Wisdom and wickedness as a ‘Woman’ have always attracted much discussion, especially in
the ways images of the female are employed in wisdom literature. This article focuses on two
Qumran texts that fall into the category of wisdom literature, namely 4Q184 and 4Q185, and
the metaphorical appropriation of the woman as a figure of wisdom or a figure of wickedness.
By combining a number of traditions in certain forms, sages tried to establish an education for
their learners on how to obtain wisdom with the ultimate purpose of creating harmony. The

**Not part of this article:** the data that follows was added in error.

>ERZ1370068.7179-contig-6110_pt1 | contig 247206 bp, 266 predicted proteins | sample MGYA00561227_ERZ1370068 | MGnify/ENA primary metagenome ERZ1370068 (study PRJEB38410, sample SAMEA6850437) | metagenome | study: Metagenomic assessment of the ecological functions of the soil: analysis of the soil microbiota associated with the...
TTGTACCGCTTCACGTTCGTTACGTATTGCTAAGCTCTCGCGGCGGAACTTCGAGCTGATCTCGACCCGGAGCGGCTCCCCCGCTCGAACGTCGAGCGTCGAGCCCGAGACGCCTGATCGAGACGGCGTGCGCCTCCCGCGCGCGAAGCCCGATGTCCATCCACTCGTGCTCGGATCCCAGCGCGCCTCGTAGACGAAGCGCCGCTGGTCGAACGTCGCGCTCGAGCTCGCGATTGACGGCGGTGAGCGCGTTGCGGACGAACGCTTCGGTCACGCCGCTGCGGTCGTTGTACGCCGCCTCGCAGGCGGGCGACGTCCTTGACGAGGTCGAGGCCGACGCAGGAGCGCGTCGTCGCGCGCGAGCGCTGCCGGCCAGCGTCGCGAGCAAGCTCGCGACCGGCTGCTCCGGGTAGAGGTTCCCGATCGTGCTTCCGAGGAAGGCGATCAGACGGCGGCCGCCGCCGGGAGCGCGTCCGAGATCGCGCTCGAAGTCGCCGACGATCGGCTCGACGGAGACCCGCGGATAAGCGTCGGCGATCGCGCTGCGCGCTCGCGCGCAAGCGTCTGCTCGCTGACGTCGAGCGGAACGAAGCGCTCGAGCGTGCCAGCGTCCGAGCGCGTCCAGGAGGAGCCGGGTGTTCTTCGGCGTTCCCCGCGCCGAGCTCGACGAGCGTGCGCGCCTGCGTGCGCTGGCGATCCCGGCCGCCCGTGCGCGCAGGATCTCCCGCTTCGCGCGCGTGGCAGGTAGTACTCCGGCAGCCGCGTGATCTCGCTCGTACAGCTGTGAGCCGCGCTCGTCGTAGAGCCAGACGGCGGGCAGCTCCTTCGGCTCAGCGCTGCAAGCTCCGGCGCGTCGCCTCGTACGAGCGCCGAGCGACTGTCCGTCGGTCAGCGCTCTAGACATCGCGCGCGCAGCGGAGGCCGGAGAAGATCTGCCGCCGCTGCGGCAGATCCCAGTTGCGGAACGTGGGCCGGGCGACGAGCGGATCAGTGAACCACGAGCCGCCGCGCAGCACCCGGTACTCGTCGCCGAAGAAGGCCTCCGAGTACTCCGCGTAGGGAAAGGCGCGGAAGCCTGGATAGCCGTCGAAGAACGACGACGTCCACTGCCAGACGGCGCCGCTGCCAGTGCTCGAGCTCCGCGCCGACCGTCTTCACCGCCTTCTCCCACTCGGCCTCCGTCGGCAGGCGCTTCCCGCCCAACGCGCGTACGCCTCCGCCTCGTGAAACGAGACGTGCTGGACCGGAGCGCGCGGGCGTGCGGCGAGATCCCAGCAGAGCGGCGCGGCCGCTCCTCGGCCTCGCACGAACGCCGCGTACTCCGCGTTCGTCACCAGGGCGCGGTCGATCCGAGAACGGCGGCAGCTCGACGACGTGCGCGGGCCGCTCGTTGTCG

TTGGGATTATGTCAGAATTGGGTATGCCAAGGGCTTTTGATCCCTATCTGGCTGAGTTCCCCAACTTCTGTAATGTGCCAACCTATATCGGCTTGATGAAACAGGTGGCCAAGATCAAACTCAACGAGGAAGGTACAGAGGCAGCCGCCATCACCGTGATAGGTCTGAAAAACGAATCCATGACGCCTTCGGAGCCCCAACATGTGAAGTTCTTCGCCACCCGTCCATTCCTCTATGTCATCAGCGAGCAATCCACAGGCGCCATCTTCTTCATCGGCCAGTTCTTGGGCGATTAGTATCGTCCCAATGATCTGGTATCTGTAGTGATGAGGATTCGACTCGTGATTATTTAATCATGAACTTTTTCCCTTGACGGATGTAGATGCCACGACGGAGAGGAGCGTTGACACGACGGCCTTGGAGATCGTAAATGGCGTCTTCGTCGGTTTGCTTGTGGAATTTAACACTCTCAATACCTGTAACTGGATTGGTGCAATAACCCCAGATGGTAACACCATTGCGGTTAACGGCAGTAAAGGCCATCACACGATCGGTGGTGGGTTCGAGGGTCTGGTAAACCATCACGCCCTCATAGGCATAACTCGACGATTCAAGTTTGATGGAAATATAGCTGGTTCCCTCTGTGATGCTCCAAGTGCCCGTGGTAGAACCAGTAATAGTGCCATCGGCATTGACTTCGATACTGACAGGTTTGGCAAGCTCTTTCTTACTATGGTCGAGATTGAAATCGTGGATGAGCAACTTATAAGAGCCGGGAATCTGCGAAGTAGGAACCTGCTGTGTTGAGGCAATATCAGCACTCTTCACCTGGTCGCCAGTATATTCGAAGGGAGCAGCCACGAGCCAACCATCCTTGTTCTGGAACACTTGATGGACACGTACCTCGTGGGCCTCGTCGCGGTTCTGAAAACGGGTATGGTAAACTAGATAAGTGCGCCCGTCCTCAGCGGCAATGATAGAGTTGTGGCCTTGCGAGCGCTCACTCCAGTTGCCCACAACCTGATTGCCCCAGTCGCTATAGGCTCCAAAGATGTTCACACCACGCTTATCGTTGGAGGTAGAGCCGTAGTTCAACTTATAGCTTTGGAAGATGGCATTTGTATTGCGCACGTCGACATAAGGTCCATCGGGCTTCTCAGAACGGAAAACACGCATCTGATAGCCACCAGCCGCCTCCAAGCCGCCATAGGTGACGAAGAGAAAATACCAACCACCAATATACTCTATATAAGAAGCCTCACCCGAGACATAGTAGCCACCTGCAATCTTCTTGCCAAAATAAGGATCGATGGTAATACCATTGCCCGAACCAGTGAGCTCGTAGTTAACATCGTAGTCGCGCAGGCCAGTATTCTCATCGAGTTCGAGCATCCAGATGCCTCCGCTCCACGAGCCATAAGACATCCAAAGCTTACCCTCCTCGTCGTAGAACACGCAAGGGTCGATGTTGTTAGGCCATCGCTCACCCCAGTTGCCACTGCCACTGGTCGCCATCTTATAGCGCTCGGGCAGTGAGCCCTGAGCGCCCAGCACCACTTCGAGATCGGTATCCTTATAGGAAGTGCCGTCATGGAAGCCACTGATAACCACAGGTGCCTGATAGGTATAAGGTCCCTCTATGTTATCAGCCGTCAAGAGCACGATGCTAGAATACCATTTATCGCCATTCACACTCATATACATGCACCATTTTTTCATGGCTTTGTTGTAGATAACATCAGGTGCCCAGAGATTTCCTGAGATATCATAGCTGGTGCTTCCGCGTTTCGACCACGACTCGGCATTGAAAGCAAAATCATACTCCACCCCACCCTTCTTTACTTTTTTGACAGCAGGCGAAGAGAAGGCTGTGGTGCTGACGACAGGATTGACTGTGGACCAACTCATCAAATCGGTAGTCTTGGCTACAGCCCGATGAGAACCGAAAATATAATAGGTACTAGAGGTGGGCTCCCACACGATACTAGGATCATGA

ultimate purpose of the wisdom teachings of the sages was to confirm the harmony in the
universe, and these teachings were also conveyed to their learners. In their instructions, they
often employed binary opposites such as ‘wise’ and ‘fool’ according to which someone was
characterised, or rather stereotyped. The result of such binary stereotyping was that the
‘whore’ and the ‘holy one’ represented opposite poles, and became fixed images in Judaism.
According to feminist exegetes, these images typify the concept of cultural stereotyping. This
article aims to illustrate that two Qumran texts, 4Q184 and 4Q185, regarded as wisdom texts,
employ the female stereotypes that were known in the wisdom literature of Judaism.
This research is part of the
project, ‘Second Temple
Literature and Qumran’,
directed by Dr Ananda
Geyser-Fouché of the
Department Old Testament
Studies, Faculty of Theology,
University of Pretoria.